304 North Cardinal St.
Dorchester Center, MA 02124
304 North Cardinal St.
Dorchester Center, MA 02124
The New Matter MOD-t comes at a modest price compared to most 3D printers. It does relatively well as a starter 3D printer, particularly with regards to print quality. It generally produces good quality prints when dealing with simple designs but experiences occasional misprints with intricate designs.
The setup process is relatively simple. It doesn’t take up much space and offers Wi-Fi connectivity and a decent build volume. Its aesthetics and hardware simplicity are equally appealing. Its main drawback is that you’re limited to only one type of filament. The printing speed is also slow, and there’s little flexibility in terms of the slicing software you can use.
The Mod-t is a futuristic printer that seems to break away from the standard hard mechanical look common with most 3D printers. Its unique contemporary look is courtesy of Frog Design, which is an international technology product design firm that New Matter enlisted to design it.
The exterior comprises a white base, which is topped by a transparent, rectangular glass hood that encloses the print space. The interior features a seemingly floating printer bed and a print head that’s hidden in a wedge of white plastic, which accentuates the overall look of the printer.
There are no wires, cables, and belts hanging around. All these are hidden in the white base for a clean, ordered look. It’s generally an elegant minimalist design that’s not only attractive but would easily blend into any place.
The transparent glass cover/hood offers almost 360 degrees of visibility. You get a clear view of all the angles of the models as they get printed. It as well protects the prints from the elements and users from touching the hot parts. The white base also helps cover the hot plate, hence it can’t be touched accidentally.
The print bed on most 3D printers is usually firmly attached to either a drive belt or some other motors that can move it around. However, on the MOD-t, the print bed sits on two gear rods unattached to anything. The bed is grooved on the bottom such that it fits the gear rods it sits on (which are equally grooved) and rides on them during a build.
The rods move the bed left-right (X-axis direction), and forward-back (Y-axis direction) as motors rotate them while the extruder assembly/print head moves vertically.
It’s a very different and unique drive system where the print bed is moved in the X and Y directions rather than along the Z-axis, and the extruder doesn’t move horizontally. It seems to work surprisingly well, though, and you can lift out the bed and remove it once a print is done since it’s not fixed to anything.
You can also remove the plastic cover on the print bed, and it’s flexible – you can bend it to pop off the prints, which is useful particularly when printing large objects. You can just flex the print bed to remove the prints instead of trying to scrape them out.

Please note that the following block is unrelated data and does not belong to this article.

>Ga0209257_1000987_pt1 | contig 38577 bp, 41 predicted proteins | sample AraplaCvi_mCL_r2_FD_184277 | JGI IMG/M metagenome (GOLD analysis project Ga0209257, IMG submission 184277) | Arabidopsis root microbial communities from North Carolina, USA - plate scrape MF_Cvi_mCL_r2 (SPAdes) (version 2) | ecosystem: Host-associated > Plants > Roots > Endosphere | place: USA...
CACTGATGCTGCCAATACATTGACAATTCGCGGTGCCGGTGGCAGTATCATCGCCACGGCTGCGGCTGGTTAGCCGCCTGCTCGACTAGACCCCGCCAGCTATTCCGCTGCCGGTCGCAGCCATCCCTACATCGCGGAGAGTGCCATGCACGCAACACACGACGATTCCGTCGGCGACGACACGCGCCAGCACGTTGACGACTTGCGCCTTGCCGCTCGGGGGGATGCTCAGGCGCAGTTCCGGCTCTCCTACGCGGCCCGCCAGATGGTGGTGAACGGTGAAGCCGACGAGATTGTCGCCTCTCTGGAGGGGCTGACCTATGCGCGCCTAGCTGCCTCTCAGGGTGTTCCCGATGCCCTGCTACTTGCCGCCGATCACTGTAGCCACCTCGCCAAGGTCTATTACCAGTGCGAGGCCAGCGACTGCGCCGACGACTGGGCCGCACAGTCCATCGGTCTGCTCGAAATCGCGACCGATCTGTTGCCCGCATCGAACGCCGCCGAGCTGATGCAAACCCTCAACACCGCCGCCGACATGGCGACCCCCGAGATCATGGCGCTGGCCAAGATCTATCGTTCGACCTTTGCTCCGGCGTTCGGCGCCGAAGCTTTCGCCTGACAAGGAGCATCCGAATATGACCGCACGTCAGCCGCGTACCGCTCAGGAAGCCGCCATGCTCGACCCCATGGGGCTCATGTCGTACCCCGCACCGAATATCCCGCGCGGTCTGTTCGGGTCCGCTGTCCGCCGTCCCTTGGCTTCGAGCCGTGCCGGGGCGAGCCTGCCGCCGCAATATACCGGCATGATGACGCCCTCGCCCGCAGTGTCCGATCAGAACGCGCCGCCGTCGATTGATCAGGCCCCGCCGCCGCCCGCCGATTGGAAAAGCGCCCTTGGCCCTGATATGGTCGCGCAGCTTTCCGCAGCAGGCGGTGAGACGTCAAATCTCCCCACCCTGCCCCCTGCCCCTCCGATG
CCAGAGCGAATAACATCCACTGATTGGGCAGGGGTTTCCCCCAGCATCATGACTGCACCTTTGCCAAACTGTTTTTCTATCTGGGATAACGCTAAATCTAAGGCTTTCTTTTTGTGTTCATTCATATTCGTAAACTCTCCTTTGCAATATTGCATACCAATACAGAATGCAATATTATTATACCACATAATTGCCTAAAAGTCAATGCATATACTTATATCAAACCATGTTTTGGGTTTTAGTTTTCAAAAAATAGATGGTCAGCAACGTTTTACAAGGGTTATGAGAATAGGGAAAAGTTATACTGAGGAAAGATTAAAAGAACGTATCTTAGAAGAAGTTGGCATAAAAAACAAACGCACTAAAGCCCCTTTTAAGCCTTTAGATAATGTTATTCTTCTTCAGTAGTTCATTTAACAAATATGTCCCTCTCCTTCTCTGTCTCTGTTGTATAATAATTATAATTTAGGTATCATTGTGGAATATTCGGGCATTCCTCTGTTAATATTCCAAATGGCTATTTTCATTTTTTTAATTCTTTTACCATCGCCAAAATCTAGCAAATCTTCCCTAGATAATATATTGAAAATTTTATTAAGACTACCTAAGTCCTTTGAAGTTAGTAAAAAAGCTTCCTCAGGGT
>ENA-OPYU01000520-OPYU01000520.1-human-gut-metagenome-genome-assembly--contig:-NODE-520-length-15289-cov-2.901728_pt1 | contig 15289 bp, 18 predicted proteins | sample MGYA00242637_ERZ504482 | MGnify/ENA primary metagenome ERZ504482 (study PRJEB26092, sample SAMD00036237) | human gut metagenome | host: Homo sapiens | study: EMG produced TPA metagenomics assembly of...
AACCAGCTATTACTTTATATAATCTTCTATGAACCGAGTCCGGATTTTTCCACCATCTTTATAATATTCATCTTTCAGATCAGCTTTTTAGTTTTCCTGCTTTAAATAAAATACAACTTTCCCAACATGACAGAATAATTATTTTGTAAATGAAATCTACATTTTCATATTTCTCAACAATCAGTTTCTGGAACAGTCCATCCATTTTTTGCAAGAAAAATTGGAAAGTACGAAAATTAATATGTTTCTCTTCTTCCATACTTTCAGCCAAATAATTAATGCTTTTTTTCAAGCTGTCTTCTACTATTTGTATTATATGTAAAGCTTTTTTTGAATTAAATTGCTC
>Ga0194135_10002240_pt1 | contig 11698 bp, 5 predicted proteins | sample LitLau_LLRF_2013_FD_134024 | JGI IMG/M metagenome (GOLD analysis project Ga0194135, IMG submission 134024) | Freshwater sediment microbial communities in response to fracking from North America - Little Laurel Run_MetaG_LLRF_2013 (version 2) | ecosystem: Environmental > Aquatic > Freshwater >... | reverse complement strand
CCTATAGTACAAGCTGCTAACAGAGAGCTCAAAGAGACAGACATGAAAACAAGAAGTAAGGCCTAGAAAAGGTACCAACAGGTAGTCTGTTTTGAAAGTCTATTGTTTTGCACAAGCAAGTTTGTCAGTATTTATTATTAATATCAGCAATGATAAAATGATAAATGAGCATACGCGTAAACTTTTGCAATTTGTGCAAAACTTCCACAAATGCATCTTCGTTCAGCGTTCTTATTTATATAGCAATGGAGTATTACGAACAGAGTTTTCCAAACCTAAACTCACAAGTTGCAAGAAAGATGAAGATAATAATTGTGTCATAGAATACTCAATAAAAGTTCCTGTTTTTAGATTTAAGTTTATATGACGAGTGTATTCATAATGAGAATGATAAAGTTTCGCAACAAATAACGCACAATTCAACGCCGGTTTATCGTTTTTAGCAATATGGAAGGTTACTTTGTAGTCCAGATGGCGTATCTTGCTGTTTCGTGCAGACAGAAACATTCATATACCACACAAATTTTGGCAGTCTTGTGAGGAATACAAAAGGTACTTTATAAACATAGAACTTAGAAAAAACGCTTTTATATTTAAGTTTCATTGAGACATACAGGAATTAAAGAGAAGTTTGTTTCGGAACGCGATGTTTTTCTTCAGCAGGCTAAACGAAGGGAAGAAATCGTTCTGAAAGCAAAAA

Although the unique drive system is great, it has several downsides, and one of them is that the print bed is held in place only by friction.
It can eventually slide a little during printing and end up ruining the print being built. There were reports of a few ruined prints where the layers become misaligned as the build plate slips. You have to tape it into place at the edges (it still can move, though) or print the bed clips yourself, which fix it for good once installed.
The print head is a block of aluminum comprising a nozzle and a melt chamber. It utilizes a heater cartridge and features a temperature sensor, which helps it keep a specific temperature.
The unit is relatively compact (15.1 x 13.4 x 11.6 inches) – it has a smaller footprint than other similar printers like the Flashforge Finder (16.5 x 16.5 x 16.5 inches). You can place it almost anywhere without it taking up much space – it’s suitable for use in the office, classroom, or at home. It’s a bit heavy (22 pounds), though. You may not find it easy to move around.
The print head features a 0.4mm nozzle with a layer resolution range of 50 to 400 microns and a heating temperature range of 160 – 220°C, ideal for filaments that don’t need a very high temperature to melt properly, such as PLA.
Quality-wise, the MOD-t produced good-looking prints – they came out clean, smooth, and with decent details in most of the tests.
Our initial print was a chess piece, the “Pokemon queen,” and the quality was good. Next, we printed a hippo figurine, and again, the quality was good. We also tested a 3D scan of Rodin’s Thinker and a set of gears, and the MOD-t handled them both well without major issues.
The printer also works great on larger prints when you use a set of support arms, and it’s capable of printing multiple objects simultaneously like two chess rooks. However, you have to upload the pieces in sets since you can’t manipulate where on the print bed an object prints.
It fails most when printing complex objects like a geometric sculpture that features a lot of overhanging edges. The print failed most of the time because some parts like the sculpture’s pointy arms couldn’t hold together as they were being printed – a part would stick to another part or fall, hence ruining the overall print.
Another intricate object it couldn’t handle is the Eiffel Tower. It was unable to reproduce the object accurately, particularly the intricate scaffolding. It went almost off track halfway through the build, leaving behind a spaghetti mess of filament.
This wasn’t a surprise, though, as only the higher-end desktop 3D printers (over $1000) can properly recreate the Eiffel Tower’s complex latticework. Tall, thin prints also experienced some buckling around the top part, but there’s no buckling when you print them with added supports.